Research provides insight into Australian’s social media usage
New research shows a high level of daily social media usage with people aged 18-29 the highest daily users of both social media and the internet.
The report from Australia’s independent advertising complaints adjudicator, Ad Standards, shows that on average people spend 3.2 hours daily online, with 1.8 hours of that on social media. Facebook is the most popular social media for people over 50 (95%), while those aged 18-29 are more likely to be on Instagram (80%) and Snapchat (67%).
Conducted by Colmar Brunton, the research specifically examined the level of community concern about ‘clearly distinguishable advertising’ and what makes social media and online content ‘clearly distinguishable as advertising’ to online and social media audiences.
“While complaints about online advertising represent less than 6% of complaints received in 2018, the issue of distinguishable advertising is increasingly being raised in the media and wider community,” said Ad Standards CEO, Ms Fiona Jolly.
There was strong agreement from participants that it was important that online advertising is clearly distinguishable as such. However, there was also a low level of concern about whether advertising is clearly distinguishable or not.
“The research shows that the community is alert but not alarmed by the changes in the online advertising space,” said Ms Jolly.
The research also looked at five advertisements previously considered by the Ad Standards Community Panel (the Community Panel) under section 2.7 of the AANA Code of Ethics introduced in March 2017. Three of these advertisements were social media ‘influencer’ posts on Instagram, plus an online and a television advertisement.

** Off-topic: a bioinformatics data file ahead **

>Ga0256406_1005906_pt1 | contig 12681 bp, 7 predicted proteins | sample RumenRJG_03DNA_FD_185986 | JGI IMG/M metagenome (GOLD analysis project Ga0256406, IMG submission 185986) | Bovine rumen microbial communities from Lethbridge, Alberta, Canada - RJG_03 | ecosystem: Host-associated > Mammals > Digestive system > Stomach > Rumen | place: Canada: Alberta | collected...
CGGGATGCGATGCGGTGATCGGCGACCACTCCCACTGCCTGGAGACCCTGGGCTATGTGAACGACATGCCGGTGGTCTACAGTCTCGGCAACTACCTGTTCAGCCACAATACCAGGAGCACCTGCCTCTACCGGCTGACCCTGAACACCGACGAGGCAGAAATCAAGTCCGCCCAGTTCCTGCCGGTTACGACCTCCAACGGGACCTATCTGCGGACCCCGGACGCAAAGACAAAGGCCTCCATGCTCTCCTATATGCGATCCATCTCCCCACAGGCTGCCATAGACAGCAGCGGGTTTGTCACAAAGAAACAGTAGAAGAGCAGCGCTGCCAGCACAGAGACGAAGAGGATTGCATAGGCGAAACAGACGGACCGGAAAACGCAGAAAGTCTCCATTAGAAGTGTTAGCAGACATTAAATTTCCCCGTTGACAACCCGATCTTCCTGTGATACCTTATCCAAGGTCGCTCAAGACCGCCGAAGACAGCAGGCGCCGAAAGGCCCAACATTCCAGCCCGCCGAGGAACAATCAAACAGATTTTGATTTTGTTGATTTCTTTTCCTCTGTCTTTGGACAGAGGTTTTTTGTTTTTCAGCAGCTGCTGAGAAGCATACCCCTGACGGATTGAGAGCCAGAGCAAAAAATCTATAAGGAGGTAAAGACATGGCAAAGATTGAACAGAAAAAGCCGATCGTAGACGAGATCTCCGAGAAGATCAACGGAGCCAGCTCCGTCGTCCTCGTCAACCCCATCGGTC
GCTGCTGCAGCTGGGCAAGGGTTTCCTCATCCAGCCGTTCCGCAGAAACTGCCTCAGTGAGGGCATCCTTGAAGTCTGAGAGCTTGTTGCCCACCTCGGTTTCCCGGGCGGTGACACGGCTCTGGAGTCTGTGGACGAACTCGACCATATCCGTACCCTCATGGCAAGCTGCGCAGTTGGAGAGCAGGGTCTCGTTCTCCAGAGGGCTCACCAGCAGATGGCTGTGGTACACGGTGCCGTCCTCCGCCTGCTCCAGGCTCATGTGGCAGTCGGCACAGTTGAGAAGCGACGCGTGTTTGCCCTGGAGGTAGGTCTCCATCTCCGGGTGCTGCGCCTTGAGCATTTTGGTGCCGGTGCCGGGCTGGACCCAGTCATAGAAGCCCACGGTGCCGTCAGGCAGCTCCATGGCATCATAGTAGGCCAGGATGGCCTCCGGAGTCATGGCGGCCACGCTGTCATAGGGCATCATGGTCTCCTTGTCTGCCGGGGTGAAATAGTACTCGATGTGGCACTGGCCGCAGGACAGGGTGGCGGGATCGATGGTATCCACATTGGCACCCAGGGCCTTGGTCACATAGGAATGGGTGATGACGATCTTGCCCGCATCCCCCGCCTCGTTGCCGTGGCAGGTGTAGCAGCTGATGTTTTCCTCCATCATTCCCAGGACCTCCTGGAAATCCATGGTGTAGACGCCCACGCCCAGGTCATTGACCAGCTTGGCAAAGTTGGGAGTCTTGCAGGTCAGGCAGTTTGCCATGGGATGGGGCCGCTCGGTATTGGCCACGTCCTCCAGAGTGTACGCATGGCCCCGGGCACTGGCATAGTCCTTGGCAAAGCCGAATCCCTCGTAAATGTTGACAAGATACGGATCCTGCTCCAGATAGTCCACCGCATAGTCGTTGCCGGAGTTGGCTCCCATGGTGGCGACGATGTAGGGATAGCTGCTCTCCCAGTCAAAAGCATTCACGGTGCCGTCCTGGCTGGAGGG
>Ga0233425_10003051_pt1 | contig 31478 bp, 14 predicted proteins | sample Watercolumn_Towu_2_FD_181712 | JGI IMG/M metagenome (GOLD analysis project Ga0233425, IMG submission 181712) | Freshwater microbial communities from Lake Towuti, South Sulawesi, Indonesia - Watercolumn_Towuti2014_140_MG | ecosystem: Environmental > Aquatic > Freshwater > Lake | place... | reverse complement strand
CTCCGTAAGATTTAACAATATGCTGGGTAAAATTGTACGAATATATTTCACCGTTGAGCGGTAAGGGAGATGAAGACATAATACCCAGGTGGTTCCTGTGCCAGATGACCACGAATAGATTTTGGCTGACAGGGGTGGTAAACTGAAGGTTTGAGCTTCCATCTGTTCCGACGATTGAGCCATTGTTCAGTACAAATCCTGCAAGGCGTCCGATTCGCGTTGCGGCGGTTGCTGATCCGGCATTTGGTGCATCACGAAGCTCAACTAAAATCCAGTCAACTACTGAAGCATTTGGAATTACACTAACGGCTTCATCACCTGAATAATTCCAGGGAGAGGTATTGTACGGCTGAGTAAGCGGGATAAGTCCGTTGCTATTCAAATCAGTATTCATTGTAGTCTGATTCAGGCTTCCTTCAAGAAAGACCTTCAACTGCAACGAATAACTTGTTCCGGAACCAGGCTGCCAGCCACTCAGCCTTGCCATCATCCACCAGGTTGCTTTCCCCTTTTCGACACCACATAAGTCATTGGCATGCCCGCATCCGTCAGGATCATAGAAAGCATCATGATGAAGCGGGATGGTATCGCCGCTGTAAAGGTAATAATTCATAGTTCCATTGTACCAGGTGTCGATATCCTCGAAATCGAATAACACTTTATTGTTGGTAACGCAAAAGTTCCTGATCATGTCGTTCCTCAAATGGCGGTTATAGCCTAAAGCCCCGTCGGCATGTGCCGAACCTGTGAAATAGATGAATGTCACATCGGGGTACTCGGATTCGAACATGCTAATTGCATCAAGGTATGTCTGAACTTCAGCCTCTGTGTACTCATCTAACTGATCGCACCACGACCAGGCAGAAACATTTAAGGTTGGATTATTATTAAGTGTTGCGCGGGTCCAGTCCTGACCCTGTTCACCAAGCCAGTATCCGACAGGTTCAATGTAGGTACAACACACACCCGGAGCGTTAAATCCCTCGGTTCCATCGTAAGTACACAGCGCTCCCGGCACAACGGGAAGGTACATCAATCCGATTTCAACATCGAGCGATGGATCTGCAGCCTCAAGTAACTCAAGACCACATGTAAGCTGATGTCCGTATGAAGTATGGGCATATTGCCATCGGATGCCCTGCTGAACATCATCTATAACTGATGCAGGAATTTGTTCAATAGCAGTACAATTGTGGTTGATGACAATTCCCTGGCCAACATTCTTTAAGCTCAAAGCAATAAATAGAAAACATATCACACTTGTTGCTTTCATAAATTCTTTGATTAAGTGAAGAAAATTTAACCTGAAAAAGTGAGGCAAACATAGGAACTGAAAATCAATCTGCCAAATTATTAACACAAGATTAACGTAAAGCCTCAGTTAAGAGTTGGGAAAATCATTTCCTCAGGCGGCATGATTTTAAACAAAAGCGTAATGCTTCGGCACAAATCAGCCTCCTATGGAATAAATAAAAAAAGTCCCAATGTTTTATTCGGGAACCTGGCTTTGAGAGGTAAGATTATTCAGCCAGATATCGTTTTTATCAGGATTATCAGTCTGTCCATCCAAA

Overall the research showed that the Community Panel’s determinations about whether an advertising or marketing communication was distinguishable as such to the relevant audience were generally in line with community perceptions.
“This research is an important part of the work we do to ensure that decisions made by the Community Panel are in line with current community values in relation to advertising,” said Ms Jolly.
Information gathered from the participants has been used to create a guidance list of the different methods used in identifying clearly distinguishable advertising to assist in future Community Panel decisions.
Ad Standards has commissioned regular research to assess community perceptions since 2006. Previous research has looked at other specific areas such as advertising directed primarily at children, exploitative and degrading advertising, sex, sexuality and nudity, violence and discrimination in advertising.
The full research report is available online.